Philly Shipyard Inc. got a much-needed boost Wednesday: It won a major contract to build two training ships for the U.S. Maritime Administration, in an award package worth $630 million.
The venture is expected to support about 1,200 local jobs. Planning work has begun. Construction will start next year and the first two ships are due to be finished in the spring and winter of 2023.
If the federal government opts to purchase three more ships, the total contract would be worth $1.5 billion down the road.
"Philadelphia has been home to our nation's shipbuilding for more than two centuries, and there is not a better and more capable workforce anywhere else in the country," Rep. Mary Gay Scanlon (D., Delaware County) said in a statement Wednesday.
Scanlon advocated for the shipyard in negotiations with Trump administration officials over the last year, her office said. And a dozen members of Congress from Pennsylvania, New Jersey, and Delaware lobbied the Department of Transportation to send that work Philly's way.
As the shipyard completed construction on a pair of massive container ships last year, the company scrambled to line up new business, and had to lay off hundreds of workers. The future of the shipyard was at risk.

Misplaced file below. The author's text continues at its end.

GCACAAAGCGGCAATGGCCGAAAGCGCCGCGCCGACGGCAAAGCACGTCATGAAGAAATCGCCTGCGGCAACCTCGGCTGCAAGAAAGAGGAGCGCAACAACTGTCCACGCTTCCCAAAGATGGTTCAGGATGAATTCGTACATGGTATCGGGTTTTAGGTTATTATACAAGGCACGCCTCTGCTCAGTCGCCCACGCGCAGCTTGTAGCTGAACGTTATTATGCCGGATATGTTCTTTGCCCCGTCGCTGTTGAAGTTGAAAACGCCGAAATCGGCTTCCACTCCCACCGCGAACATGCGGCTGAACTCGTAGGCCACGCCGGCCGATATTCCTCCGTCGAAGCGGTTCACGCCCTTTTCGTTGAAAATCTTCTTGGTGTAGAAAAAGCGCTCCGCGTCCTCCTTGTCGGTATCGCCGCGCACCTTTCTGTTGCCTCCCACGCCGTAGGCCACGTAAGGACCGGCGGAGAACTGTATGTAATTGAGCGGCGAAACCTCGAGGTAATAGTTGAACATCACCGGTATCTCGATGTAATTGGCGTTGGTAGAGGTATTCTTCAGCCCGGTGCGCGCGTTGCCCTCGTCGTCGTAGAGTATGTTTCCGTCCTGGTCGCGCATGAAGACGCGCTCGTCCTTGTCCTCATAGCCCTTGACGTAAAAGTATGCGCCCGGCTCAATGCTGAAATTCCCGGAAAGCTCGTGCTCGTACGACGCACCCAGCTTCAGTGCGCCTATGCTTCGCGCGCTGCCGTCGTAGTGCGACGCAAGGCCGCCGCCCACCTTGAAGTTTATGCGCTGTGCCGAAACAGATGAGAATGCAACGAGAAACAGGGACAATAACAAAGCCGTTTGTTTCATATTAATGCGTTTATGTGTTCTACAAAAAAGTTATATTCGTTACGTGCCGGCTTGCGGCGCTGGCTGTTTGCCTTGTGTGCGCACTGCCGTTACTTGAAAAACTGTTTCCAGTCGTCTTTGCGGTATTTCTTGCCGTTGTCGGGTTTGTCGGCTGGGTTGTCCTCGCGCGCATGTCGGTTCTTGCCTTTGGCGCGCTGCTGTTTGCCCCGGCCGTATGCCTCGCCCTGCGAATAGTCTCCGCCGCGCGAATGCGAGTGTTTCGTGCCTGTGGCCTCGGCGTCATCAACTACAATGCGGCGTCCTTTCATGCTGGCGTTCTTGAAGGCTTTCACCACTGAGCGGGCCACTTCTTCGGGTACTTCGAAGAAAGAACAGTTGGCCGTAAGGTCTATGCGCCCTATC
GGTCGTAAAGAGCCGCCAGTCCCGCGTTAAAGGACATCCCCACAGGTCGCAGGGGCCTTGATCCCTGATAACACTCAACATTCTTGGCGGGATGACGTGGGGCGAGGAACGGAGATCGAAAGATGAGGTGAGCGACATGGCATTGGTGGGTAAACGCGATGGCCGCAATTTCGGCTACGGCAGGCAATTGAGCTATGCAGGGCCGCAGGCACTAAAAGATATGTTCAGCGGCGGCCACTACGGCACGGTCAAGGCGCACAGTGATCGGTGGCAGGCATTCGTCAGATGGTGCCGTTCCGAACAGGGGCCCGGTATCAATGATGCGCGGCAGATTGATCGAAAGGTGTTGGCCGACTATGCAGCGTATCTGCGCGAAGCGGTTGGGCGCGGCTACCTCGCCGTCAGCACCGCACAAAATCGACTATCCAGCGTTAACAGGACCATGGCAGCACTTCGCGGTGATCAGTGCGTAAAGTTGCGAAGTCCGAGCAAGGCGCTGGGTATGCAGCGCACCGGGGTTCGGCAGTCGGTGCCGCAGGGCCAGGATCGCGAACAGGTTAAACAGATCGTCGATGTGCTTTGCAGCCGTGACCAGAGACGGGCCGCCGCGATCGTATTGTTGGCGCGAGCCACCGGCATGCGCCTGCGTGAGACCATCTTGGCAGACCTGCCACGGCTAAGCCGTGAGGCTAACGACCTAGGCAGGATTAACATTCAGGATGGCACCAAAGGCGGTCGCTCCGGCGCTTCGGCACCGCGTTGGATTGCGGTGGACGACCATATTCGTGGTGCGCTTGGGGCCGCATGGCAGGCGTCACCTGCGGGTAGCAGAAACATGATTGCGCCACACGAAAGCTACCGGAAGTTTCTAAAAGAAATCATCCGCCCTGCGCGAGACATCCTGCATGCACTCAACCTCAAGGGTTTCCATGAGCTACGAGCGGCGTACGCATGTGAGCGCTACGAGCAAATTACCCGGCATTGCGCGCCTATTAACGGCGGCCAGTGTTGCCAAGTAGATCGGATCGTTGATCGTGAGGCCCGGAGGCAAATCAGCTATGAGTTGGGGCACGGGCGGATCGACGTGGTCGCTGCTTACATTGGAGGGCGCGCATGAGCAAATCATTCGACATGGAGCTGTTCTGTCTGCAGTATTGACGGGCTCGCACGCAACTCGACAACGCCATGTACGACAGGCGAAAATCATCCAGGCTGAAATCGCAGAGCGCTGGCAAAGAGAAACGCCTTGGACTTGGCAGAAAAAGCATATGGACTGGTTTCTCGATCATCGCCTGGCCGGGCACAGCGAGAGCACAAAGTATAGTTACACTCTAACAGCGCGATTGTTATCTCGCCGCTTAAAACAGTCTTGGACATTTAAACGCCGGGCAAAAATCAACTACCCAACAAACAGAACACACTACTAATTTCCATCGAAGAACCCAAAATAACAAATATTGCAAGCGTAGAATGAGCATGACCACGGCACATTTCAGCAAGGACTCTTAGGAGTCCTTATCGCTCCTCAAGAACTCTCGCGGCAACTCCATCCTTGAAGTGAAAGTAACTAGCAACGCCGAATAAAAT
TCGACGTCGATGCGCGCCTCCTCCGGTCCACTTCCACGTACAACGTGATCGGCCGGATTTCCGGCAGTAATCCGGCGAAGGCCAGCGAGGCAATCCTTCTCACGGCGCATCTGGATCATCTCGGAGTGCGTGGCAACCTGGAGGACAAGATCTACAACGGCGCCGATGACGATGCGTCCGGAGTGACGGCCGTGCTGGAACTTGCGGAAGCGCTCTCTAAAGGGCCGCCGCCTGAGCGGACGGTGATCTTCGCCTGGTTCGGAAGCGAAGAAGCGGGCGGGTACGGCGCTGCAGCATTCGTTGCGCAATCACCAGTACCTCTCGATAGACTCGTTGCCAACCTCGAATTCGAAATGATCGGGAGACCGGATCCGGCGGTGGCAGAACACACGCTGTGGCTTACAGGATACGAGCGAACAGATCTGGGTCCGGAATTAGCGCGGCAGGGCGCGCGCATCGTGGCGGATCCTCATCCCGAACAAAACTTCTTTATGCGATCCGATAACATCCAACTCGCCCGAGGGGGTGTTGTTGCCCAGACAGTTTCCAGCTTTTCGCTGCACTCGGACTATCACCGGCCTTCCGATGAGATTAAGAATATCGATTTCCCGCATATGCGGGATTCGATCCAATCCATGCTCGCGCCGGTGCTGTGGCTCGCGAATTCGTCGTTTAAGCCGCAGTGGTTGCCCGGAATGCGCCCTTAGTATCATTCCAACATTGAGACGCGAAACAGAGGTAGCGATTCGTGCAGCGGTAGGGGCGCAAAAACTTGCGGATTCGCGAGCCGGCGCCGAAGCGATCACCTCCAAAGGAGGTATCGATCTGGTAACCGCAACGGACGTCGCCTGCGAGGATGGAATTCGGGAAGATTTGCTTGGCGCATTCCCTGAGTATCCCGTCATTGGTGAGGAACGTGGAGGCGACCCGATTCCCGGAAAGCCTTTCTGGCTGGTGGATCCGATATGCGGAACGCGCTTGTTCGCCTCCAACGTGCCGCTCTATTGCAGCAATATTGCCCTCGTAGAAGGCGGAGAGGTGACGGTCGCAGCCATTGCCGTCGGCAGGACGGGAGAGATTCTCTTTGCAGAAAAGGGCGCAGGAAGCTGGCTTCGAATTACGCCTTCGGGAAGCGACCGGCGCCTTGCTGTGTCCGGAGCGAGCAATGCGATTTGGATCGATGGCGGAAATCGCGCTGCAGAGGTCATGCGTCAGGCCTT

CEO Steinar Nerbovik set his sights on winning government contracts. "Securing this award is a major milestone in our strategy to reposition the yard for government and commercial projects," Nerbovik said in a statement Wednesday. "We look forward to delivering on our promises."
Last year, the Maritime Administration, which is part of the U.S. Department of Transportation, chose TOTE Services as the vessel construction manager on the project. TOTE, in turn, tapped Philly Shipyard to build the vessels.
The new ships will replace an aging fleet at state maritime academies. Known as National Security Multi-Mission Vessels, each one "will feature modern hospital facilities, a helicopter pad and the ability to accommodate up to 1,000 people in times of humanitarian need," according to TOTE.